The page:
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Learning with bounded memory in games

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  • Monte, Daniel

Abstract

We study learning with bounded memory in zero-sum repeated games with one-sided incomplete information. The uninformed player has only a fixed number of memory states available. His strategy is to choose a transition rule from state to state, and an action rule, which is a map from each memory state to the set of actions. We show that the equilibrium transition rule involves randomization only in the intermediate memory states. Such randomization, or less frequent updating, is interpreted as a way of testing the opponent, which generates inertia in the player's behavior and is the main short-run bias in information processing exhibited by the bounded memory player.

Suggested Citation

  • Monte, Daniel, 2014. "Learning with bounded memory in games," Games and Economic Behavior, Elsevier, vol. 87(C), pages 204-223.
  • Handle: RePEc:eee:gamebe:v:87:y:2014:i:c:p:204-223
    DOI: 10.1016/j.geb.2014.03.005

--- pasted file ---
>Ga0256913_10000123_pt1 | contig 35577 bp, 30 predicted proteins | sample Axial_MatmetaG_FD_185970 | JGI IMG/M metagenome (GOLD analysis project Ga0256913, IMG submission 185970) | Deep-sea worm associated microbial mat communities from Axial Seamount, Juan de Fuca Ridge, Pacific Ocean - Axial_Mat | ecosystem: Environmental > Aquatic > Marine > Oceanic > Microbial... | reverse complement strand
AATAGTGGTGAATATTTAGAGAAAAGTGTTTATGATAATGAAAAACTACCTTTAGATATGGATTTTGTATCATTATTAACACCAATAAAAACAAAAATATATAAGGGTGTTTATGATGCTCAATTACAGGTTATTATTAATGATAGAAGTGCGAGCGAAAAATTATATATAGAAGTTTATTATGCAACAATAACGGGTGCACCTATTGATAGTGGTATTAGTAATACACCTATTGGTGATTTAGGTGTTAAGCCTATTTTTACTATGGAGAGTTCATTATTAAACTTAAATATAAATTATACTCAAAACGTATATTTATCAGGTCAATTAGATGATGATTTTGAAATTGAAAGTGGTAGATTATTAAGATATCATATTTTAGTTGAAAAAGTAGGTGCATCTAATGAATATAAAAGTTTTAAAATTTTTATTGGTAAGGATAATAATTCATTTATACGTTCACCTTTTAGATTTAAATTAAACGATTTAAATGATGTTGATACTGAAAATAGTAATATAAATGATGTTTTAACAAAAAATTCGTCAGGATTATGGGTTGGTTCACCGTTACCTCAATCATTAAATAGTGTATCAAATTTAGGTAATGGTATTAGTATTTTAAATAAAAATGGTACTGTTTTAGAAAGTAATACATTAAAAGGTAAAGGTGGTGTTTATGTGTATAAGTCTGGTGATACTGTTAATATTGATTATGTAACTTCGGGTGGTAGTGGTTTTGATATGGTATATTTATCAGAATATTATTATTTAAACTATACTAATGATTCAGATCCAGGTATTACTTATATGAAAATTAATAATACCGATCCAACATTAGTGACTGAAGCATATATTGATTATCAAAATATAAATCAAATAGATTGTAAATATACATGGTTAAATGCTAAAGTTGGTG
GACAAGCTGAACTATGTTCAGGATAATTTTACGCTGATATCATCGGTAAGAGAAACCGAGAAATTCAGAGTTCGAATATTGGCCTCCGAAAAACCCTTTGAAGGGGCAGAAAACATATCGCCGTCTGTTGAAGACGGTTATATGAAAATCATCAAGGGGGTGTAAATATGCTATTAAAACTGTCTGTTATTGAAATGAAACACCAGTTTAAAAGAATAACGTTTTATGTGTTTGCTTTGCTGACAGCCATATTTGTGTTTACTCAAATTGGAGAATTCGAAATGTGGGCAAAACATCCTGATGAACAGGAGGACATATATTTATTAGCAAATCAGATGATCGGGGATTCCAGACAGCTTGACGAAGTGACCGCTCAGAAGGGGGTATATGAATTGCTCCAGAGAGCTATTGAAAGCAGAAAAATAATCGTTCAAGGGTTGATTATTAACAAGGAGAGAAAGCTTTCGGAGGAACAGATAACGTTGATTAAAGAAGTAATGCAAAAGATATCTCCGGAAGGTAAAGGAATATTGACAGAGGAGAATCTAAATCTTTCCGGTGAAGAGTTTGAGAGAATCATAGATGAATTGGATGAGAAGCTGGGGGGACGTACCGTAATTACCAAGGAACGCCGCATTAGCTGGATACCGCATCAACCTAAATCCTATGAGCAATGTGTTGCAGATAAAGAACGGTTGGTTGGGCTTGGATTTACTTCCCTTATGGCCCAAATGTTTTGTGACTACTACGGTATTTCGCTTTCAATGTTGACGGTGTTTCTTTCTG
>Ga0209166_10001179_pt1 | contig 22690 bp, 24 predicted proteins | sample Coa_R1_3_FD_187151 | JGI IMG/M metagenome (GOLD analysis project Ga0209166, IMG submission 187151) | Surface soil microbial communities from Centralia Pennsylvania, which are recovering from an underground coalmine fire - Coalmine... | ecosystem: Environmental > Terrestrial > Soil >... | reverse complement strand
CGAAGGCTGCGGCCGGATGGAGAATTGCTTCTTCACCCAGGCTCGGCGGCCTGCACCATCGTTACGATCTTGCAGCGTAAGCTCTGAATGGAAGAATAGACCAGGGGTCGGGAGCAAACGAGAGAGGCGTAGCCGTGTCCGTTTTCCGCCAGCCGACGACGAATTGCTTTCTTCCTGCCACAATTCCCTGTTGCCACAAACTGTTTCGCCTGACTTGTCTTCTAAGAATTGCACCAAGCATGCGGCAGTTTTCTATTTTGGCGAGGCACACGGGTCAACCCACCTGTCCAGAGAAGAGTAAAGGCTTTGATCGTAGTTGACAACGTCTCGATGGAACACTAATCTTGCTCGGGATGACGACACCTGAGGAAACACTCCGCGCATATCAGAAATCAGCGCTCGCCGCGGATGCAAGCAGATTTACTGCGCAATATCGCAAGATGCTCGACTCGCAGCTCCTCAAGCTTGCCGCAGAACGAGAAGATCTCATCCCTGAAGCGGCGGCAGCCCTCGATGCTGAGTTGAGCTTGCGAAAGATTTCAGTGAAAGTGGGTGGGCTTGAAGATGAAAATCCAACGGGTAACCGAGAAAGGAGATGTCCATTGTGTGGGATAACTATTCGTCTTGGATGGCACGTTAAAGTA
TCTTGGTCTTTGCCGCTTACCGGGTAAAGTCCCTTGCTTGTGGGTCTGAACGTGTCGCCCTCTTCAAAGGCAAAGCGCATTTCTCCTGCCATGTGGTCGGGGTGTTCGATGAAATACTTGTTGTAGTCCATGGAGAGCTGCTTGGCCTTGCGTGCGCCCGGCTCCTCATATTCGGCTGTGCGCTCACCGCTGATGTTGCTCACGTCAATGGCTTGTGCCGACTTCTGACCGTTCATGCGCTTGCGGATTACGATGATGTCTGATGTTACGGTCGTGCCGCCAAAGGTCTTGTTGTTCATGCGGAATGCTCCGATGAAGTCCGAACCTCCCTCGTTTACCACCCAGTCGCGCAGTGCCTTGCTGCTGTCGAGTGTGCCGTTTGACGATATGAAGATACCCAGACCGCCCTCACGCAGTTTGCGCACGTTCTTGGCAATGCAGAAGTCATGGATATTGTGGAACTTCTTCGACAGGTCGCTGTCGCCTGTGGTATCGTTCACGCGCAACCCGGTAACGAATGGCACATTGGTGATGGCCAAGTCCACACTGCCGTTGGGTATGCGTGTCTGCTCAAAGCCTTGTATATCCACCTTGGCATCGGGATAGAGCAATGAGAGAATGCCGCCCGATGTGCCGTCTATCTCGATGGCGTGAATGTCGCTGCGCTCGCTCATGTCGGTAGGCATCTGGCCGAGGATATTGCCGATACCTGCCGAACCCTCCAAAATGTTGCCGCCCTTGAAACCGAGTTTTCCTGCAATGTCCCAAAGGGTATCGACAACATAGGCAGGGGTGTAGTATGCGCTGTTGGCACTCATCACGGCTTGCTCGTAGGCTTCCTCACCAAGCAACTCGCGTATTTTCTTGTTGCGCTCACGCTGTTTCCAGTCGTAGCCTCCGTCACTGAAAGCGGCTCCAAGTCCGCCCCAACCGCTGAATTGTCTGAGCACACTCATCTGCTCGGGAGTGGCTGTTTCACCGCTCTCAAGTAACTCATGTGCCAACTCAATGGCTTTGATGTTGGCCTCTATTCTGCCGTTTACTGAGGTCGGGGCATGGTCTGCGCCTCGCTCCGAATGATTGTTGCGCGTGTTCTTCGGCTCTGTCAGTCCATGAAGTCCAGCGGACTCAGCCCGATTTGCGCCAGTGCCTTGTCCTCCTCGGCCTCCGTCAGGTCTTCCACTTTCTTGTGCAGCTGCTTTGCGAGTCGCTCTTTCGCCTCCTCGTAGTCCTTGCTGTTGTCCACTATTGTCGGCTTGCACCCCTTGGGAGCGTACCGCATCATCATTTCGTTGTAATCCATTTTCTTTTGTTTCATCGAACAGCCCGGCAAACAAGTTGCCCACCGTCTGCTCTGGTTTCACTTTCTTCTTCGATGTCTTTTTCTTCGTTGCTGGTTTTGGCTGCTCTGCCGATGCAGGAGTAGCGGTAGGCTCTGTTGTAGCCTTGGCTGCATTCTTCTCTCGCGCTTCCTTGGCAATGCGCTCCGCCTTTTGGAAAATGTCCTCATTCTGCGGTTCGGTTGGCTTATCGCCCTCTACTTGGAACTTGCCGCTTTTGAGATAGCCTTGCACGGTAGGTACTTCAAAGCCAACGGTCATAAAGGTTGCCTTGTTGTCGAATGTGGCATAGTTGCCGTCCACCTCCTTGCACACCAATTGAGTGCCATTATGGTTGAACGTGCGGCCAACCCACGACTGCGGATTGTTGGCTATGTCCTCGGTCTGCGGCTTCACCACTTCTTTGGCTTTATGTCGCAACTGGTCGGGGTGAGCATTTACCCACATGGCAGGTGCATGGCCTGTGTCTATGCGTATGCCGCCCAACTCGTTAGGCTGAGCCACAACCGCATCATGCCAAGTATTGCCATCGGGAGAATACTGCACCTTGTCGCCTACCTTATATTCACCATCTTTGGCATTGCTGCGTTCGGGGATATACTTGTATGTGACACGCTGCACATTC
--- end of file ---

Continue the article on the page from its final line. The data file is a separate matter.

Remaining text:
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    Cited by:

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    2. Brocas, Isabelle & Carrillo, Juan D., 2016. "A neuroeconomic theory of memory retrieval," Journal of Economic Behavior & Organization, Elsevier, vol. 130(C), pages 198-205.

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    More about this item

    Keywords

    Bounded memory; Incomplete information games; Repeated games;
    All these keywords.

    JEL classification:

    • C72 - Mathematical and Quantitative Methods - - Game Theory and Bargaining Theory - - - Noncooperative Games
    • D82 - Microeconomics - - Information, Knowledge, and Uncertainty - - - Asymmetric and Private Information; Mechanism Design
    • D83 - Microeconomics - - Information, Knowledge, and Uncertainty - - - Search; Learning; Information and Knowledge; Communication; Belief; Unawareness

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